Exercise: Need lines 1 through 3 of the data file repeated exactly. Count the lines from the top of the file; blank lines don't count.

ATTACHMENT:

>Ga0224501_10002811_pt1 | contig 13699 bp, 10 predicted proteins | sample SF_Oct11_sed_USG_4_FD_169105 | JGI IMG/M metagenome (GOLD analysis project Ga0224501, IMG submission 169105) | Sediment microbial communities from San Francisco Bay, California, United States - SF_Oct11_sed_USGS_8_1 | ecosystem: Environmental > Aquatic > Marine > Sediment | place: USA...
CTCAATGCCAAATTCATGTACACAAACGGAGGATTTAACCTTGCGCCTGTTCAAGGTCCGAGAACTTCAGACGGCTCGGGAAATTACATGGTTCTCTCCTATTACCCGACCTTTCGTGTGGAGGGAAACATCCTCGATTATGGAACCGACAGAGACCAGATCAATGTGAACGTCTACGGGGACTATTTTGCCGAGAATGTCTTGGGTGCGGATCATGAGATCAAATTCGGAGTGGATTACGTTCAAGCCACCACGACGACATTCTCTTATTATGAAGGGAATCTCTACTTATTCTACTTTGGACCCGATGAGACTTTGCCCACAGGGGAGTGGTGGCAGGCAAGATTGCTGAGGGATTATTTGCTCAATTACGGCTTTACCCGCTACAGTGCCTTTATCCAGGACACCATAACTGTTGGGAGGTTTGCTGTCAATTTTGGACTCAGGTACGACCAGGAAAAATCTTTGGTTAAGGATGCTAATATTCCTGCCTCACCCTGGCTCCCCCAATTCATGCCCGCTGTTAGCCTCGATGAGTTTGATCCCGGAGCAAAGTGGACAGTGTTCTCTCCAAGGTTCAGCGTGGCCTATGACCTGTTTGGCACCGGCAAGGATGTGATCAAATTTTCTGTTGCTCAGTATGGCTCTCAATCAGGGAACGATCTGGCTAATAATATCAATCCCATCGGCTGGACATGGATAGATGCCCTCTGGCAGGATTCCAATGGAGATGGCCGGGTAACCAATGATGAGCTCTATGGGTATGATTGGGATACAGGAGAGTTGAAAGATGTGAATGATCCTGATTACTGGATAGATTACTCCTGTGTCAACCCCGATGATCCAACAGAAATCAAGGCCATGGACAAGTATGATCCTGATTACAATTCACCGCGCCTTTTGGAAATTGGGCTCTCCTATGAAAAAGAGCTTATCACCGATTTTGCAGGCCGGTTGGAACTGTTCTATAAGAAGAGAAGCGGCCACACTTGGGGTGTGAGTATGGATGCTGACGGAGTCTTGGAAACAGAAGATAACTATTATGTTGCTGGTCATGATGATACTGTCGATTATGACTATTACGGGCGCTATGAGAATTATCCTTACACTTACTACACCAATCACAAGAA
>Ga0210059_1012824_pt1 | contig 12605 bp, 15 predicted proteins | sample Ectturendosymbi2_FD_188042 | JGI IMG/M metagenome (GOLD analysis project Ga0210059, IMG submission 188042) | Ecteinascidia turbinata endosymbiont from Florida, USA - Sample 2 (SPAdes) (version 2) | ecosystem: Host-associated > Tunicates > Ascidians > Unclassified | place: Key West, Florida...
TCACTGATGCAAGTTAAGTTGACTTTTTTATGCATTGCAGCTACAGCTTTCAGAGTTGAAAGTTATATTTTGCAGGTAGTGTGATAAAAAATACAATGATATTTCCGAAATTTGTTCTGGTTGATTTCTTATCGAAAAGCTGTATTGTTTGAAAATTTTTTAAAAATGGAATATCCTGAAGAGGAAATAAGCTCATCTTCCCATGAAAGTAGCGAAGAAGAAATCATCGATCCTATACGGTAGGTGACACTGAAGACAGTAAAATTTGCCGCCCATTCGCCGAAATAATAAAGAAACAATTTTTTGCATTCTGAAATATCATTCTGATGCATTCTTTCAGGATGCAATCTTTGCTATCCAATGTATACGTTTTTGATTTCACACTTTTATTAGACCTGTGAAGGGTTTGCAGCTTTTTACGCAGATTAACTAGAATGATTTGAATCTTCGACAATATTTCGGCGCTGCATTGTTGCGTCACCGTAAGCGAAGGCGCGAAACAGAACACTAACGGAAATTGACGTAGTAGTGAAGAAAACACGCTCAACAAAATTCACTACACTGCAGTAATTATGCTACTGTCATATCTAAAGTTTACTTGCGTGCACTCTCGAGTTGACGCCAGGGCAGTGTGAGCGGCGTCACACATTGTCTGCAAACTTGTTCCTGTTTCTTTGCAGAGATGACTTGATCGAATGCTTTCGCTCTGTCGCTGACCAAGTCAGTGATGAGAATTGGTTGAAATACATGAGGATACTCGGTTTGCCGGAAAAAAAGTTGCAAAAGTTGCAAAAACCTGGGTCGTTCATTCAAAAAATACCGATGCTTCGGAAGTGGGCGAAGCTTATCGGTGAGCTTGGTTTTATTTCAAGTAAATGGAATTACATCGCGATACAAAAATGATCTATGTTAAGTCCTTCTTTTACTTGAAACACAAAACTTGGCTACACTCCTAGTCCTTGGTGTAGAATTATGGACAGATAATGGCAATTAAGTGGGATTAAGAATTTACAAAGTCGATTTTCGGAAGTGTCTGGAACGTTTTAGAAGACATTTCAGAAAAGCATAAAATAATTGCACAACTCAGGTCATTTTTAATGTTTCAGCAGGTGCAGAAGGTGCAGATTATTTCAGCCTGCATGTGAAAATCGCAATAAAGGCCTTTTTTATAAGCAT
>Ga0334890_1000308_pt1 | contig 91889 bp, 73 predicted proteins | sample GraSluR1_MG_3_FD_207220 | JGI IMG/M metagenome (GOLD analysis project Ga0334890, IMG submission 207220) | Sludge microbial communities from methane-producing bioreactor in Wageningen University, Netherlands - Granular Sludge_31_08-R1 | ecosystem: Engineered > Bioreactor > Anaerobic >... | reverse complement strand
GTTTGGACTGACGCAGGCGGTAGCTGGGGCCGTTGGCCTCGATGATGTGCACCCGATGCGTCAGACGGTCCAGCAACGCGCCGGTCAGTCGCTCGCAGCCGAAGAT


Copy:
>Ga0224501_10002811_pt1 | contig 13699 bp, 10 predicted proteins | sample SF_Oct11_sed_USG_4_FD_169105 | JGI IMG/M metagenome (GOLD analysis project Ga0224501, IMG submission 169105) | Sediment microbial communities from San Francisco Bay, California, United States - SF_Oct11_sed_USGS_8_1 | ecosystem: Environmental > Aquatic > Marine > Sediment | place: USA...
CTCAATGCCAAATTCATGTACACAAACGGAGGATTTAACCTTGCGCCTGTTCAAGGTCCGAGAACTTCAGACGGCTCGGGAAATTACATGGTTCTCTCCTATTACCCGACCTTTCGTGTGGAGGGAAACATCCTCGATTATGGAACCGACAGAGACCAGATCAATGTGAACGTCTACGGGGACTATTTTGCCGAGAATGTCTTGGGTGCGGATCATGAGATCAAATTCGGAGTGGATTACGTTCAAGCCACCACGACGACATTCTCTTATTATGAAGGGAATCTCTACTTATTCTACTTTGGACCCGATGAGACTTTGCCCACAGGGGAGTGGTGGCAGGCAAGATTGCTGAGGGATTATTTGCTCAATTACGGCTTTACCCGCTACAGTGCCTTTATCCAGGACACCATAACTGTTGGGAGGTTTGCTGTCAATTTTGGACTCAGGTACGACCAGGAAAAATCTTTGGTTAAGGATGCTAATATTCCTGCCTCACCCTGGCTCCCCCAATTCATGCCCGCTGTTAGCCTCGATGAGTTTGATCCCGGAGCAAAGTGGACAGTGTTCTCTCCAAGGTTCAGCGTGGCCTATGACCTGTTTGGCACCGGCAAGGATGTGATCAAATTTTCTGTTGCTCAGTATGGCTCTCAATCAGGGAACGATCTGGCTAATAATATCAATCCCATCGGCTGGACATGGATAGATGCCCTCTGGCAGGATTCCAATGGAGATGGCCGGGTAACCAATGATGAGCTCTATGGGTATGATTGGGATACAGGAGAGTTGAAAGATGTGAATGATCCTGATTACTGGATAGATTACTCCTGTGTCAACCCCGATGATCCAACAGAAATCAAGGCCATGGACAAGTATGATCCTGATTACAATTCACCGCGCCTTTTGGAAATTGGGCTCTCCTATGAAAAAGAGCTTATCACCGATTTTGCAGGCCGGTTGGAACTGTTCTATAAGAAGAGAAGCGGCCACACTTGGGGTGTGAGTATGGATGCTGACGGAGTCTTGGAAACAGAAGATAACTATTATGTTGCTGGTCATGATGATACTGTCGATTATGACTATTACGGGCGCTATGAGAATTATCCTTACACTTACTACACCAATCACAAGAA
>Ga0210059_1012824_pt1 | contig 12605 bp, 15 predicted proteins | sample Ectturendosymbi2_FD_188042 | JGI IMG/M metagenome (GOLD analysis project Ga0210059, IMG submission 188042) | Ecteinascidia turbinata endosymbiont from Florida, USA - Sample 2 (SPAdes) (version 2) | ecosystem: Host-associated > Tunicates > Ascidians > Unclassified | place: Key West, Florida...